What Karate Means to Me

Jared Windover

Karate, literally translated means empty hand, and is thus a way of defending oneself when one’s hands are empty; a means of unarmed combat. Karate is a lone Okinawan defending his home and family, standing tall against a Samurai horde. Karate is a man striking a makiwara late at night while his family sleeps, with the threat of death hanging over his head if he is found out. Karate is the softness of yin and the hardness of yang. Karate is all of these things and much more, however, this is not what Karate means to me. To me, the meaning of Karate can be found in three things; a staff, a belt, and a pair of shoes. These are what Karate means to me.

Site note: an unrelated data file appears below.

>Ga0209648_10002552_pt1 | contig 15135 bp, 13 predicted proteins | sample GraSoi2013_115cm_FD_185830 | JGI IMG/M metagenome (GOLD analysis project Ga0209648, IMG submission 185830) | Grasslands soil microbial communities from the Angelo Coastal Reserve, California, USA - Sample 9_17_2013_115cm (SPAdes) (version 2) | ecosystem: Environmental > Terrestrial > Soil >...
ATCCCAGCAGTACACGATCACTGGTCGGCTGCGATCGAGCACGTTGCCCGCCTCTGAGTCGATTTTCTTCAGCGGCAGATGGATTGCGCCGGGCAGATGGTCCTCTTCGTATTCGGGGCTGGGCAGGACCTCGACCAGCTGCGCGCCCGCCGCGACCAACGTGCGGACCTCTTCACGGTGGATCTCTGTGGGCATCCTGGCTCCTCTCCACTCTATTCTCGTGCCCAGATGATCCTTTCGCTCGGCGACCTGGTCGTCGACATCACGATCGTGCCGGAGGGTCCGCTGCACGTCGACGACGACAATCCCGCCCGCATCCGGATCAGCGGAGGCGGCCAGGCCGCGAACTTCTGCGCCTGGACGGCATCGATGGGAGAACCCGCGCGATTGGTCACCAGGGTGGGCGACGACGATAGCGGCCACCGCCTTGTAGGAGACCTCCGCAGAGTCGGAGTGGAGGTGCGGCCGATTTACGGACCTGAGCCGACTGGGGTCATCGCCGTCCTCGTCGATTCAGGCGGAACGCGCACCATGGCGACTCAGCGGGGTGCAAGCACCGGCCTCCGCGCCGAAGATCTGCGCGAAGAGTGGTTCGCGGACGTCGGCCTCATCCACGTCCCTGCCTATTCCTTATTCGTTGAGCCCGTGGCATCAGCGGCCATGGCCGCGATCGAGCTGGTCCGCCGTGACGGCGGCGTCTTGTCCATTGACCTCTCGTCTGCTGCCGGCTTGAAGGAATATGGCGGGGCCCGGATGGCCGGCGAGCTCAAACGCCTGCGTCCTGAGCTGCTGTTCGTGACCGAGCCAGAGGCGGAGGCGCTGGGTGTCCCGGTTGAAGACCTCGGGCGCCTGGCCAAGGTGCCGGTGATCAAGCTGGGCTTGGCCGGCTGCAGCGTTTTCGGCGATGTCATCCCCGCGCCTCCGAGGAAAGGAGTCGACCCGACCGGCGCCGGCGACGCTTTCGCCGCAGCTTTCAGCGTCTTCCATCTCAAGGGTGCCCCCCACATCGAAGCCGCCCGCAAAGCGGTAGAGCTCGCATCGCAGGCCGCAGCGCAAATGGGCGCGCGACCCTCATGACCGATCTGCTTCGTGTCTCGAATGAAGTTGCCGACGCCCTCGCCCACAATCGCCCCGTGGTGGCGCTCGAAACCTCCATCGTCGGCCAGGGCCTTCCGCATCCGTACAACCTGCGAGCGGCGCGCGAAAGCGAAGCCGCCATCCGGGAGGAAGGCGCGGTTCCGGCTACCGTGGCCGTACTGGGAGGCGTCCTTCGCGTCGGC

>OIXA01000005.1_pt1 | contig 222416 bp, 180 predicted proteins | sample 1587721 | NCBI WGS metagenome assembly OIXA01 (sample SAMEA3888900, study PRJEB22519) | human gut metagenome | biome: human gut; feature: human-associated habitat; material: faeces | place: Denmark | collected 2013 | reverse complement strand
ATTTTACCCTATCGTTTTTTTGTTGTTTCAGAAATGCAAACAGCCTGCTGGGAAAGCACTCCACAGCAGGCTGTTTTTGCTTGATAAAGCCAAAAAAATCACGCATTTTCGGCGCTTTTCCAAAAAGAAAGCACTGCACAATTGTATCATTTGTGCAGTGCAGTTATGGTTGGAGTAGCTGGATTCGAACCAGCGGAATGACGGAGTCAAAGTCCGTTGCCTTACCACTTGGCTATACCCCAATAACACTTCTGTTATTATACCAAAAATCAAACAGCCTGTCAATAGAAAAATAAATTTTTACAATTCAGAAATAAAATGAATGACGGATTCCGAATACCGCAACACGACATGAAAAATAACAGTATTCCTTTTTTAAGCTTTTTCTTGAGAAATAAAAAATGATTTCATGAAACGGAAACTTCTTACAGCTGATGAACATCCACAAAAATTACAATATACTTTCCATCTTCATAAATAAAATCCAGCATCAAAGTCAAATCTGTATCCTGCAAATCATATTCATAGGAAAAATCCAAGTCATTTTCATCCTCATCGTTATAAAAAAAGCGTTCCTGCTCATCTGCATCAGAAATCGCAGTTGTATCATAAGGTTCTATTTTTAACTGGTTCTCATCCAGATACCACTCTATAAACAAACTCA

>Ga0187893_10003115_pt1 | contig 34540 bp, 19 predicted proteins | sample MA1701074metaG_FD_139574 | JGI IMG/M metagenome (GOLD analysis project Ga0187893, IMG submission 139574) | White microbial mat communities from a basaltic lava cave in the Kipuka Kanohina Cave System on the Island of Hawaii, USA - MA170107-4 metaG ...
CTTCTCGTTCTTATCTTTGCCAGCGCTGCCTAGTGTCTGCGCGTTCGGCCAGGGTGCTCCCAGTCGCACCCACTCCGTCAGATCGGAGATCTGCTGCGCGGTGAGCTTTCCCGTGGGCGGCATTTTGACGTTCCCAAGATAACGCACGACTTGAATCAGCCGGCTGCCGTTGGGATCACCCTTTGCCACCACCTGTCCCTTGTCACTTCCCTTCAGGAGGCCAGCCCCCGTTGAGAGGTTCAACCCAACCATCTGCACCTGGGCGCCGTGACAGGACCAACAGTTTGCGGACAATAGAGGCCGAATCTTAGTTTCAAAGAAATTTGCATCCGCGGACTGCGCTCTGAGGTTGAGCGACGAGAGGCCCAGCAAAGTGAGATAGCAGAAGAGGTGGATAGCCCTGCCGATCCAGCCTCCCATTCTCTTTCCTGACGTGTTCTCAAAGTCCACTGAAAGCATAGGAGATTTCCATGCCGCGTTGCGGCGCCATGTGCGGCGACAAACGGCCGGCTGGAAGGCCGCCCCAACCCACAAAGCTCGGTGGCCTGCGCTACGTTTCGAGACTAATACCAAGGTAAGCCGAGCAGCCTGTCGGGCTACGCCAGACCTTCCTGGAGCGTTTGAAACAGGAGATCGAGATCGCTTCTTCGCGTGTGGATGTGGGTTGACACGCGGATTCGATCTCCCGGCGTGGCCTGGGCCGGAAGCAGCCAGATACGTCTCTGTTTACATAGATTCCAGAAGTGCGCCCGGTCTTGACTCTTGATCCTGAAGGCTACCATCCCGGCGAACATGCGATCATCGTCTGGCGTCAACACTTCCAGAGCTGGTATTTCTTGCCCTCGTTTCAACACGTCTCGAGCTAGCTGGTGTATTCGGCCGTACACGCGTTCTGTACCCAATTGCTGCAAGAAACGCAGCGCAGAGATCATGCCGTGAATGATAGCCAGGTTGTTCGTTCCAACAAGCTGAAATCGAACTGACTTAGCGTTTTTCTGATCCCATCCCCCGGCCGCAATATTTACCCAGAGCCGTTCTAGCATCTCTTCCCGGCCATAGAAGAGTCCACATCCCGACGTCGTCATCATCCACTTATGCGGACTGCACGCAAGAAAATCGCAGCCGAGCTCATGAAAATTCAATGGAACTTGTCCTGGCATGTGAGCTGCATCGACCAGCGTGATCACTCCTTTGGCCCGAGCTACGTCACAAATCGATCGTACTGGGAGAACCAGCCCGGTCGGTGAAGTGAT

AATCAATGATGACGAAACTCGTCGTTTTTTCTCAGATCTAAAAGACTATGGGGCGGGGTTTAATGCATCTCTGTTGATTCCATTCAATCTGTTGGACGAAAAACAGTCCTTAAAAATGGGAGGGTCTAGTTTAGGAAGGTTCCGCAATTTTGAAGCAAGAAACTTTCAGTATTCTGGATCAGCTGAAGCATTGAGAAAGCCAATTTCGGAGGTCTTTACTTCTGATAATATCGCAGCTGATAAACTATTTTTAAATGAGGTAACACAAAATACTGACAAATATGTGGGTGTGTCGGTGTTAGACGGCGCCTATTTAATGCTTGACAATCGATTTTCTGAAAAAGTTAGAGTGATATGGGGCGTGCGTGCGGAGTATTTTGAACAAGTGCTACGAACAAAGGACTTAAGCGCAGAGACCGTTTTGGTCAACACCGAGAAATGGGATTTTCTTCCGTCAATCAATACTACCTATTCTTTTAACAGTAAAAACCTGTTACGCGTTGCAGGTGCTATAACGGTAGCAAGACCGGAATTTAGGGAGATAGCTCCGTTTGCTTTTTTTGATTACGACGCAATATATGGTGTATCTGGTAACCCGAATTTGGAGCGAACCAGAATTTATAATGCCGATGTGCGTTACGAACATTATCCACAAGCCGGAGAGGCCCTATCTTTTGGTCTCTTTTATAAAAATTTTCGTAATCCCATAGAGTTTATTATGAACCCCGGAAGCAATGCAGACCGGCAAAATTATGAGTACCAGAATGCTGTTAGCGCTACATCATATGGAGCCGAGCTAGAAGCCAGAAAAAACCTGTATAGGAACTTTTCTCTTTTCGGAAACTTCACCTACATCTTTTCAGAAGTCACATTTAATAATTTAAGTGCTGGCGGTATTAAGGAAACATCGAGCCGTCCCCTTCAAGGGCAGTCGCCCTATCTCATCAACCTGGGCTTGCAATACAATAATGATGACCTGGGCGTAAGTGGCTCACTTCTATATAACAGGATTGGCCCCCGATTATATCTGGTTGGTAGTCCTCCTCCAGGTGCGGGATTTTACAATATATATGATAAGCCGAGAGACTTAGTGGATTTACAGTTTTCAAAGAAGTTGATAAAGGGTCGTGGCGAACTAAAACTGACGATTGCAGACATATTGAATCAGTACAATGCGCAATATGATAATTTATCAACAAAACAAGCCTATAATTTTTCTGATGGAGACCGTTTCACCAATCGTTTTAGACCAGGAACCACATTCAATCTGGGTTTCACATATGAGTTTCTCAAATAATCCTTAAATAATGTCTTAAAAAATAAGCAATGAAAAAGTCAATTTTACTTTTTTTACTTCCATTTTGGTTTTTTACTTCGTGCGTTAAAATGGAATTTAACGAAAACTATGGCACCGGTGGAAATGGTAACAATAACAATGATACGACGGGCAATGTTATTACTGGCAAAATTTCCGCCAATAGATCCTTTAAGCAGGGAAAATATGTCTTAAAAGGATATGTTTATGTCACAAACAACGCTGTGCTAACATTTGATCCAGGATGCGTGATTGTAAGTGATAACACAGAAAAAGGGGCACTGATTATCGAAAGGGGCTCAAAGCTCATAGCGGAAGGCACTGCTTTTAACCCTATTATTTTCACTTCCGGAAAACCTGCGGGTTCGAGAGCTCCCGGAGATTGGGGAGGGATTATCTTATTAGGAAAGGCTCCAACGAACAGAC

The staff is often the first weapon a student learns, and it was the first weapon I learned. However, I was never attracted to it for its potential as a weapon. I was attracted to it for the way it moved. It combined power and grace, speed and control, and it allowed the person using it to transcend the confines of their body and become more than they were. I would sit there and watch while my Sempai practiced, hoping that one day I’d have the chance to use it. The class in which I first used the staff was the most exciting I’d ever had. I learned to strike forward, and to perform the four corner strikes. At home I started practicing those strikes on the street in front of my house, and I would practice for hours. I practiced until it was too dark to see what I was doing and I had blisters on my hands. Then one day, after a demo team practice, I was asked if I’d like to learn the more advanced staff techniques under my Sempai; an apprenticeship of sorts. Ecstatic doesn’t begin to describe how I felt at that moment. I learned everything I could about how to use the staff while I had the chance. The fervour that I had for the staff, I believe, is the spirit of Karate. It is practice and practice and practice, not because an instructor is telling you to, but simply to improve at your art.